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KENANJI BROWN CONFIRMED AS FIRST BLACK WOMAN ON US SUPREME COURT

KENANJI BROWN CONFIRMED AS FIRST BLACK WOMAN ON US SUPREME COURT

President Joe Biden and Vice President Kamala Harris celebrated the historic confirmation of Judge Ketanji Brown Jackson to the Supreme Court, calling it “moment of real change in American history.”

In her remarks, Vice President Kamala Harris said the country’s first president, George Washington, “once referred to America as a great experiment, a nation founded on the previously untested belief that the people we, the people could form a more perfect union.”

“And it is that belief that we reaffirmed yesterday, through the confirmation of the first Black woman to the United States Supreme Court. And Judge Jackson, you will inspire generations of leaders,” she said.

Biden said the historic moment “is going to let so much sun shine on so many young women, Black women and many minorities.”

The president praised Jackson’s “incredible character and integrity” during the confirmation process, saying she put up with “verbal abuse, the anger, constant interruptions, the most vile baseless assertions and accusations.”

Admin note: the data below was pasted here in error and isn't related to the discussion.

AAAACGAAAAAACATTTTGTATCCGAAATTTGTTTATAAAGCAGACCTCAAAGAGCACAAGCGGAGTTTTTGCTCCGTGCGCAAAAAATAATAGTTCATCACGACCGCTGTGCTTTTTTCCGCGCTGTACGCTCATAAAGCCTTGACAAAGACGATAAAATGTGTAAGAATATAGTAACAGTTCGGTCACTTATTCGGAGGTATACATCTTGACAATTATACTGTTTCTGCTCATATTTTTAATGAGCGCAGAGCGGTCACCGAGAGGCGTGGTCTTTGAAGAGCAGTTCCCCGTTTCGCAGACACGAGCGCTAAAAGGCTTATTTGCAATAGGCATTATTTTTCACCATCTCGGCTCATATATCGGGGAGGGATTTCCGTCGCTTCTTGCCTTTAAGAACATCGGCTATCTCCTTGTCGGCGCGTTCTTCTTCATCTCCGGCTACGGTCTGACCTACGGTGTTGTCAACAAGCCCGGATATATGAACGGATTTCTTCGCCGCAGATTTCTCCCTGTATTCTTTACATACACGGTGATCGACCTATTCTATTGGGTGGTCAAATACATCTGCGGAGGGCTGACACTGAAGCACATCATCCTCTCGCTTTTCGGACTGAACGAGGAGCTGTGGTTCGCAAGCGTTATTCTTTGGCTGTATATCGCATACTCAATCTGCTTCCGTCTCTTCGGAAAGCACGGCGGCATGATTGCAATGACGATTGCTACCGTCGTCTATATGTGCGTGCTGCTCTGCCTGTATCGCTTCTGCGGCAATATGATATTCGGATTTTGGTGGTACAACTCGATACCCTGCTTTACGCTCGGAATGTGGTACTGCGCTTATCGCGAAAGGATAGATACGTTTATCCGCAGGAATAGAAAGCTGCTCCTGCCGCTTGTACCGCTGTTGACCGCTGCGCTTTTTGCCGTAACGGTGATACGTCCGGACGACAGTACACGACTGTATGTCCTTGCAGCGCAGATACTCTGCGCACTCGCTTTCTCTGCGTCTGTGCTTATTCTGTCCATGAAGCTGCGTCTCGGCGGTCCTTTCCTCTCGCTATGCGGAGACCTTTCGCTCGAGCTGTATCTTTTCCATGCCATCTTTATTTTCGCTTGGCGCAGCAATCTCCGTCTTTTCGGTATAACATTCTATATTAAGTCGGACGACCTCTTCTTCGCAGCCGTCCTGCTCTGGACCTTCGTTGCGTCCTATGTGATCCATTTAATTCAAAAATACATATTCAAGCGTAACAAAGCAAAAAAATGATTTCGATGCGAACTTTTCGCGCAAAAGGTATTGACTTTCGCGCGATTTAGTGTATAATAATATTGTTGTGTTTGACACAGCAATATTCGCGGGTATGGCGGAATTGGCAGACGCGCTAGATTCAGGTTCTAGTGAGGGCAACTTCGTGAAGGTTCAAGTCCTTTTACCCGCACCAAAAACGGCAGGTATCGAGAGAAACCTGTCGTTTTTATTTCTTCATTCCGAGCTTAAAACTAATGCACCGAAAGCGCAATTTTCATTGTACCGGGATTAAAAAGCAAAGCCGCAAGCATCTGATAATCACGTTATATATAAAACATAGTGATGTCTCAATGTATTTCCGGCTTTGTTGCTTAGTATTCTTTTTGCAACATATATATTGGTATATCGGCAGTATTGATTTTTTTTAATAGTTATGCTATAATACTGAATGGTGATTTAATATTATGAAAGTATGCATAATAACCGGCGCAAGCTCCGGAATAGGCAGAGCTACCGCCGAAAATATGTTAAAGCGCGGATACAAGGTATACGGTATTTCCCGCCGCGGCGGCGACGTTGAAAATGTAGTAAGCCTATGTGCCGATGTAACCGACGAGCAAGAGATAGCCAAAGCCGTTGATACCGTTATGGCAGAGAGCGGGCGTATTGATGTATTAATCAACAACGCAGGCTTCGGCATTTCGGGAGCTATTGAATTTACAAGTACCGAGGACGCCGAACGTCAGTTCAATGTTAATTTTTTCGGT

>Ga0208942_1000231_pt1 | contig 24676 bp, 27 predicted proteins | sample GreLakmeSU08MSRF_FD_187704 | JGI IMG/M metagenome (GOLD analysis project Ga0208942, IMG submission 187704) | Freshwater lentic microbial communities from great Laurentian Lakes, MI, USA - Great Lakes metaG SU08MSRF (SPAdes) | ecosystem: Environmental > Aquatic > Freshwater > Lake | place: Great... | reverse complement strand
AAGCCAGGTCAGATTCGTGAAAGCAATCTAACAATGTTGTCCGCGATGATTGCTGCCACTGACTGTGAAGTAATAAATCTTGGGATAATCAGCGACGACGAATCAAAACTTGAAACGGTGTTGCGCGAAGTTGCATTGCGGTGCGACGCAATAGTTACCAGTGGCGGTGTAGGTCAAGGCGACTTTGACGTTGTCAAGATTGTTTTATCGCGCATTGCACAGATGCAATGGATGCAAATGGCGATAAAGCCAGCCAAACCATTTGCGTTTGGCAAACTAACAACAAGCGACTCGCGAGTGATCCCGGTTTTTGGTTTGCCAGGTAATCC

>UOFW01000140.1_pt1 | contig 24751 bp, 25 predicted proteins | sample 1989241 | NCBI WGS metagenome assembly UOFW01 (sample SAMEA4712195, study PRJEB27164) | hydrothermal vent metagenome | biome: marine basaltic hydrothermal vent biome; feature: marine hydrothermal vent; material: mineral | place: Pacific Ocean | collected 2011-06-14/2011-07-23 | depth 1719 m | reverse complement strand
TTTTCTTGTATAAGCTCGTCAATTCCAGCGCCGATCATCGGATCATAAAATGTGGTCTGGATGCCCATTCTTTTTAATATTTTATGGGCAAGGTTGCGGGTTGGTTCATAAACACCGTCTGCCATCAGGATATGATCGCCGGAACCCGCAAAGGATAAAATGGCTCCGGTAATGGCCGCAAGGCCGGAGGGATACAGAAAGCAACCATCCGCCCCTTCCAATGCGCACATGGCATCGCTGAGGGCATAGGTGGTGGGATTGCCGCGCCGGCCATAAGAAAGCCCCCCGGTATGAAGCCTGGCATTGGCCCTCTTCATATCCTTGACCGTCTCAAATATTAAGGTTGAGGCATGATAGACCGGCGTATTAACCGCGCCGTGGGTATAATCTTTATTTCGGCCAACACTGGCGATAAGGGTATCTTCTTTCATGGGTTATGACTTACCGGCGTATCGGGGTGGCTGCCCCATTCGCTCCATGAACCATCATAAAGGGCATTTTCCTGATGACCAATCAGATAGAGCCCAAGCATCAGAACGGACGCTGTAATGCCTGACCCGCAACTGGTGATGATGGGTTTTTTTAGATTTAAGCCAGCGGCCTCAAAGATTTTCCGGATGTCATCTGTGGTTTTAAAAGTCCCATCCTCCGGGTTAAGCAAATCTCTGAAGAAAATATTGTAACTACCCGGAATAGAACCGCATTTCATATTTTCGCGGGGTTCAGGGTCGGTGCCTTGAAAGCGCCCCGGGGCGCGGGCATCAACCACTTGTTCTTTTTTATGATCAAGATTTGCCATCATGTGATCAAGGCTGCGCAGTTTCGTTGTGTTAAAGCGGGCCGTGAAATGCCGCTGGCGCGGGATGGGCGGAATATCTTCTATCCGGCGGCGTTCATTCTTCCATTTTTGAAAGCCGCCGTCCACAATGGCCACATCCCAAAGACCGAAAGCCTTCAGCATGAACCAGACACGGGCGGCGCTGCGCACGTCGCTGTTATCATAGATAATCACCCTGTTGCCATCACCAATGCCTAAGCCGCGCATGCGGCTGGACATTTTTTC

He also commended Maine Sen. Susan Collins, Alaska Sen. Lisa Murkowski and Utah Sen. Mitt Romney for backing her at the court

Jackson will be the high court’s first former public defender with the elite legal background of other justices as well. She has degrees from Harvard and Harvard Law School and held top clerkships, including for Breyer himself.

Jackson will take the bench later this year, filling the shoes of retiring Justice Stephen Breyer.

Judge Ketanji Brown Jackson said on  Friday her confirmation as the first Black woman to the Supreme Court showed the progress of America, declaring, ″We’ve made it – all of us.”

Jackson delivered emotional remarks, after the Senate approved her nomination, saying, it was a moment the entire country could be proud of.

“We have come a long way toward perfecting our union,” she said. “In my family, it took just one generation to go from segregation to the Supreme Court of the United States.”

She added: “It has taken 232 years and 115 prior appointments for a Black woman to be selected to serve on the Supreme Court of the United States. But we’ve made it. We’ve made it, all of us.”

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